The order of the sentence

[Leggi in italiano] One of the most difficult aspects of learning Dutch has been for me managing the order of the sentence. That’s something new, since I had not found it in other languages (I have never studied German, for example), and my brain was not trained yet.
One needs to find the rule applying to the specific case, where the verb should be placed, what’s its proper form (maybe even with some modals), and then add up what’s left of the sentence.
How did this work in practice? By all this thinking, in the middle of the sentence I was lost: I did not know anymore what I wanted to say🤨
But once you know the rules, with much exercise, you can (exercising both by speaking and writing! Maybe it does not look that important, but writing you train a lot your brain to the structure, and that comes then naturally when you get to speak).
Here below I summarize schematically the main rules. The rest is up to you 😉

1. Main clause (hoofdzin)

  1. Normal order: verb = 2nd position
    subject + verb + …
    Hij eet een appel – he eats an apple
    Hij heeft een appel gegeten ** – he has eaten an apple
    Wij wonen in Eindhoven – we live in Eindhoven
    Wij willen in Eindhoven wonen ** – we live in Eindhoven
    Ze komt uit Italië – she comes from Italy
    Ze was in Italië geboren – she was born in Italy
  2. Inversion: verb = 2nd position
    … + verb + subject + …
    Morgen is het weer mooi – tomorrow the weather will be good
    Morgen gaat het weer mooi zijn ** – tomorrow the weather will be good
    Op de tafel liggen jouw boeken – on the table there are your books
    Op zaterdag heb ik mijn vriendinnen ontmoet **- Saturday I have met my friends
  3. Imperative: verb = 1st position
    Let op de auto’s! – pay attention to the cars!
    Doen we dat – let’s do that

2. Interrogative clause (vraagzin)

  1. With inversion: verb = 1st position
    Eet hij een appel? – does he eat an apple?
    Wil hij een appel eten? ** – does he eat an apple?
    Wonen wij in Eindhoven? – do we live in Eindhoven?
    Hebben jullie in Eindhoven gewoond? **- have you lived in Eindhoven?
    Komt ze uit Italië? – does she come from Italy?
    Was ze in Italië geboren? ** – was she born in Italy?
  2. With vraagwoord* : verb = 2nd position
    Waarom eet je geen appel? – why don’t you eat an apple?
    Waarom heb je geen appel gegeten? ** – why have you eaten no apple?
    Waar wonen jullie? – Where do you live?
    Waar willen jullie wonen? **- Where do you want to live?
    Wat wil je studeren? **- What do you want to study?
    * e.g. waar (where), wat (what), hoe (how), wie (who), waarom (why)

3. Subordinate clause (bijzin). Verb = last position

  1. With conjunction*
    Ik hoop dat morgen het weer mooi isI hope that tomorrow the weather will be good
    Ik hoop dat morgen het weer mooi zal zijn ** – I hope that tomorrow the weather will be good
    Ze is niet aanwezig omdat ze ziek is
    – she’s absent because she is sick
    Ze is niet aanwezig omdat ze ziek is geweest– she’s absent because she has been sick
    (the subclause is in bold)
    * e.g. omdat (because), als (if), wanneer (when), toen (when – in the past)
    NB. en (and), of (or), maar (but), want (because), dus (thus) they do not hold a subclause, but rather a main clause (hoofdzin). They thus follow the rules at point 1.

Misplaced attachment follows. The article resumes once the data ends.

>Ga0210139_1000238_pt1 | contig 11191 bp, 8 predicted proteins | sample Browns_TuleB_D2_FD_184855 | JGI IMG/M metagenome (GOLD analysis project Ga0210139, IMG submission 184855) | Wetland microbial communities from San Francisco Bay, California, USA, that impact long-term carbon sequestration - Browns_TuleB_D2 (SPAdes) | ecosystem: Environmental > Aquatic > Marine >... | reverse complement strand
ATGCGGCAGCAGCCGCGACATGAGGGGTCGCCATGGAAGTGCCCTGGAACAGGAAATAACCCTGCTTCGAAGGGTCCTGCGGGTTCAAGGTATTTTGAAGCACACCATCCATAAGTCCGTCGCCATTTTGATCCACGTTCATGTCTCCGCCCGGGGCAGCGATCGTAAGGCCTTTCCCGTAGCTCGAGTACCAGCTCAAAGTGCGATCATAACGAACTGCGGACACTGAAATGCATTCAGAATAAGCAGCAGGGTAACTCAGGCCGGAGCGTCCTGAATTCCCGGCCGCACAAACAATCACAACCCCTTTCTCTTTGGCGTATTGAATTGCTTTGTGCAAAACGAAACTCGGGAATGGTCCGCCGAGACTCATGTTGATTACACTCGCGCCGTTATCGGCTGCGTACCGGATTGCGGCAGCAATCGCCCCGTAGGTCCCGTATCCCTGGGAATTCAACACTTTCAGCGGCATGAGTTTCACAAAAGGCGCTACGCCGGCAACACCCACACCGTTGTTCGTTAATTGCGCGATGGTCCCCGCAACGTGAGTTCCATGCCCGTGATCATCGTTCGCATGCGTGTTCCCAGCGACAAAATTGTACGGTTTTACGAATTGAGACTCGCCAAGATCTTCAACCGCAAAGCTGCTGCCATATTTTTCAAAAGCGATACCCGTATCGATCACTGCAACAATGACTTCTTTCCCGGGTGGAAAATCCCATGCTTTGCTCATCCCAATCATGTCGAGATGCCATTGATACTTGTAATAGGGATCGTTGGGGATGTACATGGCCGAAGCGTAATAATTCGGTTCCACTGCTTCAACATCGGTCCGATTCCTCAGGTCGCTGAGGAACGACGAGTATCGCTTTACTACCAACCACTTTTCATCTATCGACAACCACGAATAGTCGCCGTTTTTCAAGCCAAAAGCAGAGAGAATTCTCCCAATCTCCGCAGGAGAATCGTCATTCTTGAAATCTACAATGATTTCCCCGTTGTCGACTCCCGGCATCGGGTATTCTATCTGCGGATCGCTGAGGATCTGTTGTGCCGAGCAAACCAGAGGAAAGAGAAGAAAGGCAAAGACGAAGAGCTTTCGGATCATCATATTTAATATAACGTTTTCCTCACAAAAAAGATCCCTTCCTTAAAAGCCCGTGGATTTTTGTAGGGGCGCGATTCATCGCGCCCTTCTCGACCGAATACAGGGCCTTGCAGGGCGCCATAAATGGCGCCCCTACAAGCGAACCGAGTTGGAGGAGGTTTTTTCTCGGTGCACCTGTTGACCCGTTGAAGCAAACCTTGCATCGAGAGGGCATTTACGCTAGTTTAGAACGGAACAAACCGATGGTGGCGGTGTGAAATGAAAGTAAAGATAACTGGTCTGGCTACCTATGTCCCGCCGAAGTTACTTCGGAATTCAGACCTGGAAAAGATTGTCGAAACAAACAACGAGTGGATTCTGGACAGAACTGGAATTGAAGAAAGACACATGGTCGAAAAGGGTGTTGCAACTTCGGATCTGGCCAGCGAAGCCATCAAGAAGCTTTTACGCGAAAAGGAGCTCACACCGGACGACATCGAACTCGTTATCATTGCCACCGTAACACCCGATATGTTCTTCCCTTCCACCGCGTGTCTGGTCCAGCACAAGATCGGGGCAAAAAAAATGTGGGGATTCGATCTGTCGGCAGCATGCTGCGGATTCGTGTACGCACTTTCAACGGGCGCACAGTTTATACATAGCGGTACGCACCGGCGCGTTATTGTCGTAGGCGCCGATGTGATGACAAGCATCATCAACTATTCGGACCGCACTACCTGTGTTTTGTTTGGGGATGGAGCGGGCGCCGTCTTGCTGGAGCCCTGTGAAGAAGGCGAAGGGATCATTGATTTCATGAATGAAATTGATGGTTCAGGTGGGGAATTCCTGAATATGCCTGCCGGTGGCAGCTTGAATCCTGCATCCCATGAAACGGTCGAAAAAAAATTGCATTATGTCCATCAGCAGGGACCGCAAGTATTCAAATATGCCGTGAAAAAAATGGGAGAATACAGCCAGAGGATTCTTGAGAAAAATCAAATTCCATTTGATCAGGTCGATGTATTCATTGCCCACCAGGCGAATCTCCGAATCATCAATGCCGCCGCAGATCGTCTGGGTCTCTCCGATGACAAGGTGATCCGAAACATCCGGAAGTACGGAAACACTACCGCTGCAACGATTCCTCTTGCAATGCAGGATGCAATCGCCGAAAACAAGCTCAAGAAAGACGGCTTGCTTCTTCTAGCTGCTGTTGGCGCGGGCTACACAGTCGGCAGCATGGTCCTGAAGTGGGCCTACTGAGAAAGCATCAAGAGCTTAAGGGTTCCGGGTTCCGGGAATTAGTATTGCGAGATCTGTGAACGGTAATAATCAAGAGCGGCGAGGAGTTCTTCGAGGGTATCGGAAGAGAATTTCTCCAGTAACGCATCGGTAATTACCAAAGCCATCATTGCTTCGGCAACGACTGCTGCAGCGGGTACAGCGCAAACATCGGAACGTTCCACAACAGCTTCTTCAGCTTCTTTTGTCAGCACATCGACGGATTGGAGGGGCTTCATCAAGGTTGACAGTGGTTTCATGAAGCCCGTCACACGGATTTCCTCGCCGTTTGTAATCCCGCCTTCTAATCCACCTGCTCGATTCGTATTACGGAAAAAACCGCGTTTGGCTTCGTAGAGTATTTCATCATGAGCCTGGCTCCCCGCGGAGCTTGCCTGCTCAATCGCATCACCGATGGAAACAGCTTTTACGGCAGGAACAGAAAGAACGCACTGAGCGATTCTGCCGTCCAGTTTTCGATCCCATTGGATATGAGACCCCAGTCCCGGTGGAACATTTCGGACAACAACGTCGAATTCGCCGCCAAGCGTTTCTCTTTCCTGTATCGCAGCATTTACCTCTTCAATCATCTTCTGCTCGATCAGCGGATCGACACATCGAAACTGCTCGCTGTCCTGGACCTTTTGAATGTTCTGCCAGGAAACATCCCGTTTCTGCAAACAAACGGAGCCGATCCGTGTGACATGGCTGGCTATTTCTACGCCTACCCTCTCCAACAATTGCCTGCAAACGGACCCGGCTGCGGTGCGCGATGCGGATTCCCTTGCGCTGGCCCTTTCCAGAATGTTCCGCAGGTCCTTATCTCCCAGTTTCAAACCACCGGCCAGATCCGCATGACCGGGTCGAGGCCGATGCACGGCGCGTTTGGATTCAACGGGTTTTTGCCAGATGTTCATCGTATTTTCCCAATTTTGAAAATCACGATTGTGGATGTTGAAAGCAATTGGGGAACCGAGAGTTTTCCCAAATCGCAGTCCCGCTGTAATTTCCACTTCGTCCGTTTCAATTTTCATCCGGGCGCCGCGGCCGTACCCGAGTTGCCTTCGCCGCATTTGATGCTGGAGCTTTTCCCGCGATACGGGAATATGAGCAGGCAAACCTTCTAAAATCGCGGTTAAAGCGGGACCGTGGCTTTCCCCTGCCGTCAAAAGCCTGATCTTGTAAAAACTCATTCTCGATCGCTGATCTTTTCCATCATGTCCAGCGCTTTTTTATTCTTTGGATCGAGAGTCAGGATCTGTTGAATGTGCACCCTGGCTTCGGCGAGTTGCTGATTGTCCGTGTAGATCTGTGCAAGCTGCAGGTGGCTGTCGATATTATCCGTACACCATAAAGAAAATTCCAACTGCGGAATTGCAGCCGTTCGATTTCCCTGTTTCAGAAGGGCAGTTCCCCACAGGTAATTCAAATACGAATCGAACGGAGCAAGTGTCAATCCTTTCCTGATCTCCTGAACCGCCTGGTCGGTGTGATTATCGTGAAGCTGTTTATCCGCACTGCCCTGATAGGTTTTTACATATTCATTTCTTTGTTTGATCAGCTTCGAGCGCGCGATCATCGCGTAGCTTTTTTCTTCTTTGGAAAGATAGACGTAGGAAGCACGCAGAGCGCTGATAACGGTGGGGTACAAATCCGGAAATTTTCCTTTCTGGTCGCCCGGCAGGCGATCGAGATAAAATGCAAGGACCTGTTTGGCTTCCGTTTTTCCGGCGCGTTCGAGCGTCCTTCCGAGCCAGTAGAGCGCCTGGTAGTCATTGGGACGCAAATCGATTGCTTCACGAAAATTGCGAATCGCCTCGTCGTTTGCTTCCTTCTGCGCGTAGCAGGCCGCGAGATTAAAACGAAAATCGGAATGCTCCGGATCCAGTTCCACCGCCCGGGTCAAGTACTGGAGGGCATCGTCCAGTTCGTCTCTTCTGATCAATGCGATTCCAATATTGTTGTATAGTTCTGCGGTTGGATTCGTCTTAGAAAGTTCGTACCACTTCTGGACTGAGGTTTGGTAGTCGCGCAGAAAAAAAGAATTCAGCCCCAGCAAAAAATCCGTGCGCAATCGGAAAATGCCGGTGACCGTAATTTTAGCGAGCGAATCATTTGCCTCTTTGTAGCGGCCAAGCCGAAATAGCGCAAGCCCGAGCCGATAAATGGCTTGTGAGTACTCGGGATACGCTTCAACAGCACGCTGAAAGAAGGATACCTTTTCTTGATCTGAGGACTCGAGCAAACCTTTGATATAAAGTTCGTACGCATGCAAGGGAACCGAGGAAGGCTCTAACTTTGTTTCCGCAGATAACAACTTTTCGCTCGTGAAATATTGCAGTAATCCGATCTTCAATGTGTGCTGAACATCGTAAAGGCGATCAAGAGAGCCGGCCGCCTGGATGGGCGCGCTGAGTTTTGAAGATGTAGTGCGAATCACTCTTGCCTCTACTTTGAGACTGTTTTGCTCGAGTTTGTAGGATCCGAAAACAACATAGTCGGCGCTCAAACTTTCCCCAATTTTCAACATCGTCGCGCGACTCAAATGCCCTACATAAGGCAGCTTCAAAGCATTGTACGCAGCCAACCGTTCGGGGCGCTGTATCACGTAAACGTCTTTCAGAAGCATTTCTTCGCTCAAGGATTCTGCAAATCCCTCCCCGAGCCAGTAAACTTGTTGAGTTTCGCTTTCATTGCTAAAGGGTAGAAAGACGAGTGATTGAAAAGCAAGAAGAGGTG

4. More complex sentences

In everyday conversations and in texts you normally find sentences with more levels of subclauses, combining the rules above. It is thus important to learn well the main structures and understand which role each word/sentence has. Here below some commented examples.

  • Als het weer mooi is, gaan we naar de strand – if the weather is good, we’ll go the beach
    NB: the first sentence, starting with als, is the subclause. Thus therein the order follows the rules at point 3. The second one is the main clause with inversion (and it does thus follow the rule at point 1.2). Here the inversion is caused by the subclause, that coming first forces the main clause to place first the verb, then the subject and then all the rest. In fact, it is … (bijzin) + verbo (hoofdzin) + soggetto + …
    NB. Don’t be misled by the order: the main clause does not necessarily comes at first. The same sentence could also be rewritten as
    We gaan naar de strand als het weer mooi is.
  • Wanneer ik klaar ben, ga ik naar huis – when I’m done, I go home
    Here it is an example analogous to the previous one, and could be rewritten as
    Ik ga naar huis wanneer ik klaar ben.
  • Toen ik jong was, wilde ik altijd tekenen
    Again, the explanation above holds, plus the separation of the verb due to the modal.

** When a modal is present, or the verb is conjugated at the present or past participle, then the two parts of the verb are separated, and the second goes at the end of the sentence.

This exercise is for students of the basis school (and thus they are completely written in Dutch), and make you recognize the verbs of the two clauses and the conjunction between the two. Also this one is for students from the basischool, and makes you say which one is the hoofdzin/bijzin (Welk deel van de zin is de hoofdzin/bijzin?). Or this other website with games.
Besides these interactive tools, you can always play with sentences (even very simple ones) and make them interrogative or impose the inversion.
Or take some pieces of text, find complex structures and break them into pieces finding the parts, and finally rewriting them in a simpler form.

That’s all. Have a nice Sunday! 🙂

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